by Helen Oh
Beginning in the late 17th century and concluding in the 18th century, the Enlightenment was a period of time where scientific, political, and philosophical advances attained more authority and influence than blind obedience and superstition. The ideas of the thinkers who established these advances set the basis for education, governmental balance, people’s rights, and even revolution. The Enlightenment produced many ideas regarding the way people should be governed, and these ideas were centered around the state of nature, the social contract between the people and the government, and the ability for citizens to revolt. John Locke, a philosopher whom I strongly agree with, believed in a representative democracy whose sole purpose was to uphold and protect the natural rights of the people. Compared to the ideas of other philosophers and thinkers, John Locke’s ideas of the state of nature, social contract, and revolution would create the most successful and legitimate government.
The state of nature was the description of human life before the establishment of a community, in which humans were bound only to the law of nature and respected the rights to life, liberty, and property of other humans. This freedom and equality was the basis of the state of nature, yet it also provided the ability for humans to abuse these rights and take away the rights of others without consequence. Therefore, John Locke and Thomas Hobbes both agreed that humans needed to escape this violent state of nature by forming a society, where humans would resign some of their freedoms in order to assure peace. However, these two thinkers disagreed on how this newly formed society should be run and how much power was given to the government.
In order to preserve the peace of society, a social contract was needed. The social contract was an agreement among society that set the boundaries for governmental control. Hobbes believed in an absolute monarchy, where the social contract was an agreement among only the citizens to give up their self-preservational rights to a sovereign ruler. However, Locke believed that the social contract should be an agreement among not only the people but also the government, making sure that the government acted only to protect and ensure the natural rights of the citizens. In Locke’s Two Treatises of Government, he says that a representative government that governed lightly was ideal: “When legislators try to gain or give someone else absolute power over their lives, liberties, and property of the people, they abuse the power which the people had put into their hands”. Found even in today’s governments, Locke’s ideas on balancing the power between people and government successfully ensures and protects the natural rights of the people.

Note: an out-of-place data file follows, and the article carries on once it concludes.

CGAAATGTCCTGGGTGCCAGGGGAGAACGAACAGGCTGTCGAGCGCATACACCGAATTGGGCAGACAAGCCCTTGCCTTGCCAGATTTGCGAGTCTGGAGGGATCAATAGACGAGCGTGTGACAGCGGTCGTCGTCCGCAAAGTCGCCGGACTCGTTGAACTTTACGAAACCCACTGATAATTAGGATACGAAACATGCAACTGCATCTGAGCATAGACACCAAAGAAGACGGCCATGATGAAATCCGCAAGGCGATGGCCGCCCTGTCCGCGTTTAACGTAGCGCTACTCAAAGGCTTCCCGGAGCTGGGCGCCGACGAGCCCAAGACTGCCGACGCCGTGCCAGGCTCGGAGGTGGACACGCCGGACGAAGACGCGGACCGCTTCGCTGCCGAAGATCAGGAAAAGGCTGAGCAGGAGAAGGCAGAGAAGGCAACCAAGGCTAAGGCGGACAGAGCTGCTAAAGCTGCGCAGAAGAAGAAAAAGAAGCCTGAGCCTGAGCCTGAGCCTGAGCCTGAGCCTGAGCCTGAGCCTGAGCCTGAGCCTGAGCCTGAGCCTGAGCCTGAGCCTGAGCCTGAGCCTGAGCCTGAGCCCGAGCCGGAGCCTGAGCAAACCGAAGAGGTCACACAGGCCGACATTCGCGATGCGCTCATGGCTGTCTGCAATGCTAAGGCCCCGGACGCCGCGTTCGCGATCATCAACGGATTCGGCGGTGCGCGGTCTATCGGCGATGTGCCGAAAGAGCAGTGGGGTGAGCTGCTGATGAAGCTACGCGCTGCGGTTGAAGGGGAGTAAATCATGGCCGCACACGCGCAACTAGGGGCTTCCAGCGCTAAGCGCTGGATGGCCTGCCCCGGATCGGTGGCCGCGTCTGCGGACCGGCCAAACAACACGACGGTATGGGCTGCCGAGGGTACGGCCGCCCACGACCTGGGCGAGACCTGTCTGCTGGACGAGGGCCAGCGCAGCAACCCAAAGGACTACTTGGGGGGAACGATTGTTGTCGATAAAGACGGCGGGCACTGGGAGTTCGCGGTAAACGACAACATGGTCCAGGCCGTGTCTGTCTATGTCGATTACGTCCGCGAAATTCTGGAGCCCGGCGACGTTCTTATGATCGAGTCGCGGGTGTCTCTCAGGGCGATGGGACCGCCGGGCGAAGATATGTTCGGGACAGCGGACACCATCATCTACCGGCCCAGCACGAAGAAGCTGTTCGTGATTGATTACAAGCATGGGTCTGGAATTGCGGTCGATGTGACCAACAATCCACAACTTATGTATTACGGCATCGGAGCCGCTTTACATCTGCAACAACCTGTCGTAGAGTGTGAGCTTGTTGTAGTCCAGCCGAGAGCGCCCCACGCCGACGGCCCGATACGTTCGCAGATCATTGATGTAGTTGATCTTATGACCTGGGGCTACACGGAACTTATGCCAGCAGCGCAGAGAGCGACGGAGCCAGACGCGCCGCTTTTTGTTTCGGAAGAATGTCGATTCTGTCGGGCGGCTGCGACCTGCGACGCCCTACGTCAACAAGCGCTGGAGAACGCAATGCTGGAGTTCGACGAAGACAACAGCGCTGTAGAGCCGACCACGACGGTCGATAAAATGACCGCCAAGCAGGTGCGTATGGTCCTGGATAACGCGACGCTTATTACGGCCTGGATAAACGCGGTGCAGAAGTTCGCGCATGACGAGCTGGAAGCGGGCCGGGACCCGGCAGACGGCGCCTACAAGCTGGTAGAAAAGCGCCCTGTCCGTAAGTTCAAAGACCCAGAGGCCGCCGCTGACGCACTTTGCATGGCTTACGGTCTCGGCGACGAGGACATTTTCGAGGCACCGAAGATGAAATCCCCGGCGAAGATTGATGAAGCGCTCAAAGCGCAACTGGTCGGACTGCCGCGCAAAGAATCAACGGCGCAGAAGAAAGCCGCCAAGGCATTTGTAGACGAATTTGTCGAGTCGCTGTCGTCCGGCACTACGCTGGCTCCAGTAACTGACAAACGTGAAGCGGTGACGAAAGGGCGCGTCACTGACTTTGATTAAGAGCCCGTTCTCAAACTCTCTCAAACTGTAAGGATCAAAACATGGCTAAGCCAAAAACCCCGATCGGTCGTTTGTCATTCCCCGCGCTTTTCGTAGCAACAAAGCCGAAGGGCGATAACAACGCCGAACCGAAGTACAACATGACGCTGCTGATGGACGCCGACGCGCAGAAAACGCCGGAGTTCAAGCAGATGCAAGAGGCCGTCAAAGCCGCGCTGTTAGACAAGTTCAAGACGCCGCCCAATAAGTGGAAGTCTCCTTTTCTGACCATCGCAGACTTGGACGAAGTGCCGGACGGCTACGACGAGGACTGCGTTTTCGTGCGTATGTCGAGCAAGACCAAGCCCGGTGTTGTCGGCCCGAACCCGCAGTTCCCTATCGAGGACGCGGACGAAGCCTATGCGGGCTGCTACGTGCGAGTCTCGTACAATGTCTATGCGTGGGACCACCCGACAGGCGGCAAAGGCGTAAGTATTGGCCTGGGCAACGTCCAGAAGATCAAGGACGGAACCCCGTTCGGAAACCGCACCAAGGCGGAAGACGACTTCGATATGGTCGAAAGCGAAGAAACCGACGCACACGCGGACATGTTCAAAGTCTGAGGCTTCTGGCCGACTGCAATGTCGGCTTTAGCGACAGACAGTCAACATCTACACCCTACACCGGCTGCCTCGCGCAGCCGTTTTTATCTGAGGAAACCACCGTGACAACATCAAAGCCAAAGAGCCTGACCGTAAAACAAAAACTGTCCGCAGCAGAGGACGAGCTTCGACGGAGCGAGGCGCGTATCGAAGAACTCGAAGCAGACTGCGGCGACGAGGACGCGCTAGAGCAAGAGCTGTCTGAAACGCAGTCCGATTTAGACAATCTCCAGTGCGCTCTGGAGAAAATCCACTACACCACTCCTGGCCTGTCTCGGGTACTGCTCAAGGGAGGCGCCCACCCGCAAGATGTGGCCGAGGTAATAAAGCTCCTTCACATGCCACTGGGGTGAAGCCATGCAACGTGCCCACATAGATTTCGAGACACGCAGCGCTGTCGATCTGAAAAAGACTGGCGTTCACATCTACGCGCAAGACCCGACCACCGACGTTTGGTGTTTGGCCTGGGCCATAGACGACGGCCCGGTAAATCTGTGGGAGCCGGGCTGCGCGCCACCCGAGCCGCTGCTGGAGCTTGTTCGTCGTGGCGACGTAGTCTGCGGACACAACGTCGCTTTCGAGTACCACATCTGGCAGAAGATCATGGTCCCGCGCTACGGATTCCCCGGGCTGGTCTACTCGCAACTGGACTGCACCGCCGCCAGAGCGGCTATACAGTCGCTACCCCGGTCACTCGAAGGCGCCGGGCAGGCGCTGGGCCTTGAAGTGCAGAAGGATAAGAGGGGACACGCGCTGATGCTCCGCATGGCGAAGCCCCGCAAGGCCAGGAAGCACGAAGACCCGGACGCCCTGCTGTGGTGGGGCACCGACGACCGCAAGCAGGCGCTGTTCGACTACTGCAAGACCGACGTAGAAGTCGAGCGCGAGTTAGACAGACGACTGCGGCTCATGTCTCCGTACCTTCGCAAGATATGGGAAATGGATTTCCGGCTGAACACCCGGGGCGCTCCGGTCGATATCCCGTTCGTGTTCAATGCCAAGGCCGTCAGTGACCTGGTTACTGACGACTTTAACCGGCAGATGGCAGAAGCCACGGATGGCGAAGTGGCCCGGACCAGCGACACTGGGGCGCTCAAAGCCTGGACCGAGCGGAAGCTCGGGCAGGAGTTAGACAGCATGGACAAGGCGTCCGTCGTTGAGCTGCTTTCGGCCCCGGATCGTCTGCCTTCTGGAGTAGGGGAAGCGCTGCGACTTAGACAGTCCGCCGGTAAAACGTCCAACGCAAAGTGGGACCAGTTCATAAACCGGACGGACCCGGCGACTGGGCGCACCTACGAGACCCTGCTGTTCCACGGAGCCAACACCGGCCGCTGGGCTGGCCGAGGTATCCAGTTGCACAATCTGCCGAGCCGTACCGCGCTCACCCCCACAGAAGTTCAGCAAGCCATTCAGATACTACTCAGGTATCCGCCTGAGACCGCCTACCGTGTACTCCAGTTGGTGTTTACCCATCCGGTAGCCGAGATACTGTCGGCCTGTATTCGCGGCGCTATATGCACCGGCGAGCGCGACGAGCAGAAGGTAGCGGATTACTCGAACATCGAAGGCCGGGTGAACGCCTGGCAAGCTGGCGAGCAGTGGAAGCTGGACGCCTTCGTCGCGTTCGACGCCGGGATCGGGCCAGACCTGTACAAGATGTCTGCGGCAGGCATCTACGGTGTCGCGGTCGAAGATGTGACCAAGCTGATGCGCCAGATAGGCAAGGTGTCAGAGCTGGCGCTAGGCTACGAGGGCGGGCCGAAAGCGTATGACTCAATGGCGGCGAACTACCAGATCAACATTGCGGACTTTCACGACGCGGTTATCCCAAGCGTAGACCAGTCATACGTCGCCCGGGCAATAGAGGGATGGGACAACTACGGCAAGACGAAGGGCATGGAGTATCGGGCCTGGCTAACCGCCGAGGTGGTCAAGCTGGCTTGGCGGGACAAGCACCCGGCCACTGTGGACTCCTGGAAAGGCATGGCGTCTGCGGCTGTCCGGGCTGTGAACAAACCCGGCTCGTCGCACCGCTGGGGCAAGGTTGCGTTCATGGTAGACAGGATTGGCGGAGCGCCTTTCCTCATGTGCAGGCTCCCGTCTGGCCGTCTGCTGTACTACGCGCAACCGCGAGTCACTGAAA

One of Locke’s most controversial ideas at the time was his viewpoint on revolution against the government. Like many others, Hobbes believed that revolution against governmental authority was never justified. However, Locke explained that people reserved the right to revolt if the government’s purpose was no longer solely to reserve the natural rights of the people. This unpopular idea was supported by the fact that corrupt governments should not and do not deserve to stay in power. Therefore, Locke’s philosophies on the citizens’ ability to revolt are the most ideal for a legitimate government.
Thus, English philosopher John Locke’s ideas on the state of nature, the social contract between the people and the government, and the ability for the citizens to revolt are the closest to what I would deem the ideals on which a proper government should be established. These ideals were employed in acts like the American Revolution and documents like the Declaration of Independence, where Thomas Jefferson used Locke’s ideas on limiting governmental power and revolution. This proves that Locke’s ideas are not only applicable in theory but also to modem and even future societies.